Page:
The Boston Pops Orchestra, |
The Celtic Album
For those whose musical tastes include both classical and Celtic, here is the perfect recording. The Celtic Album, featuring the Boston Pops Orchestra, provides both on every one of its 16 tracks.
I've had this CD for a few years, but somehow it became buried in the pile. I recently came across it again and discovered I had a perfect gem that went unheard for way too long.
As might be expected in any recording by the Boston Pops under the direction of Keith Lockhart, anything -- or anyone -- needed to bring the music alive is used. The opening tract gets the listener right into the mood with "Scotland the Brave" and the otherwordly sound of skirling pipes and drums beating a steady tattoo featuring the Boston Pipers Society.
Eileen Ivers, the nine-time All-Ireland Fiddle Champion, joins the Boston Pops for a beautiful rendition of the familiar theme from Riverdance. Uilleann piper Jerry Sullivan plays along in the next track with "O'Sullivan's March from Rob Roy," which is one of my favorite films. I always said Rob Roy had to be watched at least three times: once for the story, once for the scenery and once for the music. This track makes my third point. O'Sullivan and the Pops continue with music from the movies with the hauntingly beautiful theme from Braveheart.
Cherish the Ladies is heard in a medley of a slip jig and three reels: "Highway to Kilkenney/The Boys of Portoferry/The Pullet/Ashmoleen." This is authentic toe-tapping music straight out of an Irish pub session.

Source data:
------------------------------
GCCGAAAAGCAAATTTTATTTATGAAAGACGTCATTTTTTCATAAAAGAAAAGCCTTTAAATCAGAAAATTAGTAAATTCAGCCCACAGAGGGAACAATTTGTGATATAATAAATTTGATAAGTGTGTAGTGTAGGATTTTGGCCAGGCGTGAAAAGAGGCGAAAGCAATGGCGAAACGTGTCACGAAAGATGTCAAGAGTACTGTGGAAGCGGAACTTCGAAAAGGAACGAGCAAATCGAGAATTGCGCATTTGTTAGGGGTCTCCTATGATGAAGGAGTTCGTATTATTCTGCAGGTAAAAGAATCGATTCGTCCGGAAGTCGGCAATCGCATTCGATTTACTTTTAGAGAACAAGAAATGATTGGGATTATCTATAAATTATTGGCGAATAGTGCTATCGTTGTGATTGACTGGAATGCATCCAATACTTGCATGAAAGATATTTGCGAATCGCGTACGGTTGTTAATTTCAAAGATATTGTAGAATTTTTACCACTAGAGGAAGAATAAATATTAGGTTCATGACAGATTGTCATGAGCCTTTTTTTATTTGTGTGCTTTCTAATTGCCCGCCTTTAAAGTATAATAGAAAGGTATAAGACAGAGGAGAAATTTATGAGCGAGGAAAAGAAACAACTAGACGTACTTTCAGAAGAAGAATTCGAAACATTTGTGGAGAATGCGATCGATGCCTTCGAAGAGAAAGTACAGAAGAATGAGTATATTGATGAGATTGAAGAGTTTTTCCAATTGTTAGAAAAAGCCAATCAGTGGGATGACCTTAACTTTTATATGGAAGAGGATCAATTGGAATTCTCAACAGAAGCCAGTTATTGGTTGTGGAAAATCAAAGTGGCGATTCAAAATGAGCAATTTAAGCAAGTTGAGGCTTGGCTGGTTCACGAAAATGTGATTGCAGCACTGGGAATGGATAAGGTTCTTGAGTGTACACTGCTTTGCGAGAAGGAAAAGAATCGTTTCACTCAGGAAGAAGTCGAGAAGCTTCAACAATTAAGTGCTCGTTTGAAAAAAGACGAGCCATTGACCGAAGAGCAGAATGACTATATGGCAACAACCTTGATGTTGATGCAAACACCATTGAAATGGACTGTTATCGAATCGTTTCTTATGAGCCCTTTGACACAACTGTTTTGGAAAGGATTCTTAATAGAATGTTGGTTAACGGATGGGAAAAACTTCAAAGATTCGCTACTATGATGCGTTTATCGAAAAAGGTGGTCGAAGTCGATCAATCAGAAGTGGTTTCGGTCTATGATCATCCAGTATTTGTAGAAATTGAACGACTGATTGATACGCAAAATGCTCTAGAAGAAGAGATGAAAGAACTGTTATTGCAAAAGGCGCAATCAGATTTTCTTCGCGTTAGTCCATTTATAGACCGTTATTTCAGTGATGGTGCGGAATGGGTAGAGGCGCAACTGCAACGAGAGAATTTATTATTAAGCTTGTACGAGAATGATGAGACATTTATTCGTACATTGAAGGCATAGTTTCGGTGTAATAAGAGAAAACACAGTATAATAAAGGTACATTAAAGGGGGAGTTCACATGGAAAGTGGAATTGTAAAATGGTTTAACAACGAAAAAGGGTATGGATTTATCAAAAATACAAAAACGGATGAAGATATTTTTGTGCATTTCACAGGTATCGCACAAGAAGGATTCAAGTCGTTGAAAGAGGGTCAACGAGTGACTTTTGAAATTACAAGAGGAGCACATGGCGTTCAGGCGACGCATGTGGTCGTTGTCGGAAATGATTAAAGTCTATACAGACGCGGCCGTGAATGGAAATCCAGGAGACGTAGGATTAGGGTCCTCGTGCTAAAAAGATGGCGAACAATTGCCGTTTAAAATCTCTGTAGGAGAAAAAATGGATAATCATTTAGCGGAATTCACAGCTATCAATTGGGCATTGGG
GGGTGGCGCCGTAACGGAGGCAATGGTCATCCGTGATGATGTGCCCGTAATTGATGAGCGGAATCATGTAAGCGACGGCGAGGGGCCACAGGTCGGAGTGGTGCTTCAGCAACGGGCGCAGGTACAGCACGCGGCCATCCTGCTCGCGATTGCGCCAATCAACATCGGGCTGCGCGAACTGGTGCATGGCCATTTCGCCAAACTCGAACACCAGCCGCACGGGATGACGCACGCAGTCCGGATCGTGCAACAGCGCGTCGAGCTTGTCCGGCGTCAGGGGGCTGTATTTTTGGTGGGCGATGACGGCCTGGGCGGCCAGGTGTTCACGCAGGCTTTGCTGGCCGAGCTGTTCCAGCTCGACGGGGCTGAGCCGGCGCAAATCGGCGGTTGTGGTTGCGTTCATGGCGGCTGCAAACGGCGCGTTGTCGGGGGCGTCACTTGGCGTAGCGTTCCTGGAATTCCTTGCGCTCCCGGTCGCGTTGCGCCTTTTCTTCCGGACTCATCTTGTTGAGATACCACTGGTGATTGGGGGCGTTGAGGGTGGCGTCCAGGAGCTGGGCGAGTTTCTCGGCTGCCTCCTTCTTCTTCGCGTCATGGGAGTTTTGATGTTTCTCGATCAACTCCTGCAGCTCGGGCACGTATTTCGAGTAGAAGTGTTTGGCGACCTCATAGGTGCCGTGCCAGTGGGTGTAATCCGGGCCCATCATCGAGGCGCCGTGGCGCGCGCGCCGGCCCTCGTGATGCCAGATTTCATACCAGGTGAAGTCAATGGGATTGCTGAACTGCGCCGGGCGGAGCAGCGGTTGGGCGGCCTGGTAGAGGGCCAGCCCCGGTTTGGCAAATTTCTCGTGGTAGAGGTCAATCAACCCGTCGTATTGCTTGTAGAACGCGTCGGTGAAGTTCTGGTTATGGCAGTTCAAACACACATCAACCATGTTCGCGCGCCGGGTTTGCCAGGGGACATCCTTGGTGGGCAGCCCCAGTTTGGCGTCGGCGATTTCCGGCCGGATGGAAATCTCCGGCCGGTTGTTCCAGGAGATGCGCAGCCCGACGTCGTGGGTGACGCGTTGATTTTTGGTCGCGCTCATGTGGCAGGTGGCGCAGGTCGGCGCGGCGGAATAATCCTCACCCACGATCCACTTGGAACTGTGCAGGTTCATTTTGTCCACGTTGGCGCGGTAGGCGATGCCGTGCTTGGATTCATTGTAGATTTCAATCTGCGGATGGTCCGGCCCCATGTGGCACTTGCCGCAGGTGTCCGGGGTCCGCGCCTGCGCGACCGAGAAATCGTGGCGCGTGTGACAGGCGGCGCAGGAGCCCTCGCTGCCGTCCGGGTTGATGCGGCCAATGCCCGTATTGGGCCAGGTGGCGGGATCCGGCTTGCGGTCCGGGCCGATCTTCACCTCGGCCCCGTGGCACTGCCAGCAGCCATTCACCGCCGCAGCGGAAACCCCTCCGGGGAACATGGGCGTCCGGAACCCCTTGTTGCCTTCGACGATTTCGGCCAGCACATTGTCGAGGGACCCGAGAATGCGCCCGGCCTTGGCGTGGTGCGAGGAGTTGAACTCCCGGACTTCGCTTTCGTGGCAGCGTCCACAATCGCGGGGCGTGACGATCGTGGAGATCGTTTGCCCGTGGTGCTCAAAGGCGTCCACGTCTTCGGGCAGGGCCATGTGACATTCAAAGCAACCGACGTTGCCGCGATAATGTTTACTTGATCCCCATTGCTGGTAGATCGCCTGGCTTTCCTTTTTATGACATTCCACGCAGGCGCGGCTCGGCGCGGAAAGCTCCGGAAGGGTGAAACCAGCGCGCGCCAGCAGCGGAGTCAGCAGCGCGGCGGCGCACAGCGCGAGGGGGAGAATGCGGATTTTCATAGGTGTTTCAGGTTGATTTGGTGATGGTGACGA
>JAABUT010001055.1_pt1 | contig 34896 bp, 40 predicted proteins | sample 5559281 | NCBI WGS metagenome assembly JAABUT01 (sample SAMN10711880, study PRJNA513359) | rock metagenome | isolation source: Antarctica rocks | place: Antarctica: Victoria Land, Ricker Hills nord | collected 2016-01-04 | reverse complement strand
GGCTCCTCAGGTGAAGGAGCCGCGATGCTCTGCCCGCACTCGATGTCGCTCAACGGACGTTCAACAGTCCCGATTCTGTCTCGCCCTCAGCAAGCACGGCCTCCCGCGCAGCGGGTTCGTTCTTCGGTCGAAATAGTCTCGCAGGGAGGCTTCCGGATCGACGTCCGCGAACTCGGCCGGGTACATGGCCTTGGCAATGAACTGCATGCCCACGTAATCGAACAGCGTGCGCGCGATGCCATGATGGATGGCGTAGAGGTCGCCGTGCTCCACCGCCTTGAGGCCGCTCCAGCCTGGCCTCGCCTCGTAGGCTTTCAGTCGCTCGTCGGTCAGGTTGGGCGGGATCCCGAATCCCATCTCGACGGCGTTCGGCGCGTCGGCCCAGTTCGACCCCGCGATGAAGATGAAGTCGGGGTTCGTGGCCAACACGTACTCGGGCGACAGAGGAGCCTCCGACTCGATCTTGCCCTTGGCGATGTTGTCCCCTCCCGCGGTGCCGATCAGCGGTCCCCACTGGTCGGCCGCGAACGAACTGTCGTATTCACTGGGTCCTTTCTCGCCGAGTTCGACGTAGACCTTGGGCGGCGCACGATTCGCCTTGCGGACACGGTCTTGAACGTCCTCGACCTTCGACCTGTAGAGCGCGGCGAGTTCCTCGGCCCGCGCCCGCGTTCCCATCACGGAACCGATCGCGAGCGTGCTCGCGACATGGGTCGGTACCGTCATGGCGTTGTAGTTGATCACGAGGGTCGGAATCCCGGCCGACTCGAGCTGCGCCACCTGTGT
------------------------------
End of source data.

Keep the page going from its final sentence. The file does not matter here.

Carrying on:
The keystone of the album -- at least for the more classically inclined -- is perhaps Felix Mendelssohn's "The Hebrides." Mendelssohn wrote this stirring piece during an 1829 visit to England. He was so impressed by the raw, natural beauty of the Scottish isles he was inspired to compose what has become one of his most popular pieces.
No recording of Irish music of this caliber would be complete without paying tribute to Ireland's most famous and prolific musician. Turlough O'Carolan (1670-1738) was a blind itinerant harpist and bard who traveled around Ireland playing, singing and composing tunes for his many patrons in order to support himself. More than 200 tunes attributed to O'Carolan survive to this day. The Boston Pops tribute piece is a lively rendition of the "Loftus Jones" concerto with Ivers on the acoustic fiddle.
Among the other tracks heard on this amazing recording are "Magh Seola (The Level Plain)," "The Fair Day" from Sir Hamilton Harty's An Irish Symphony and the closer, "Itsbynne Reel."
Near the end of the CD are four tracks of Scottish dances, all composed by Malcolm Arnold, an English trumpet player. Arnold displays "the rhythmic elements of traditional dance tunes -- strathspeys, jigs and reels.
The Celtic Album is on the RCA label and was released in 1998. It was produced by Jay David Saks and is still available at certain retail outlets including Amazon.com. Anyone who enjoys both Celtic and classical music will play this one over and over. Unlike me, they probably won't lose sight of it for a few years (although the joy of rediscovery was a nice experience).
10 October 2009
Send us your opinions!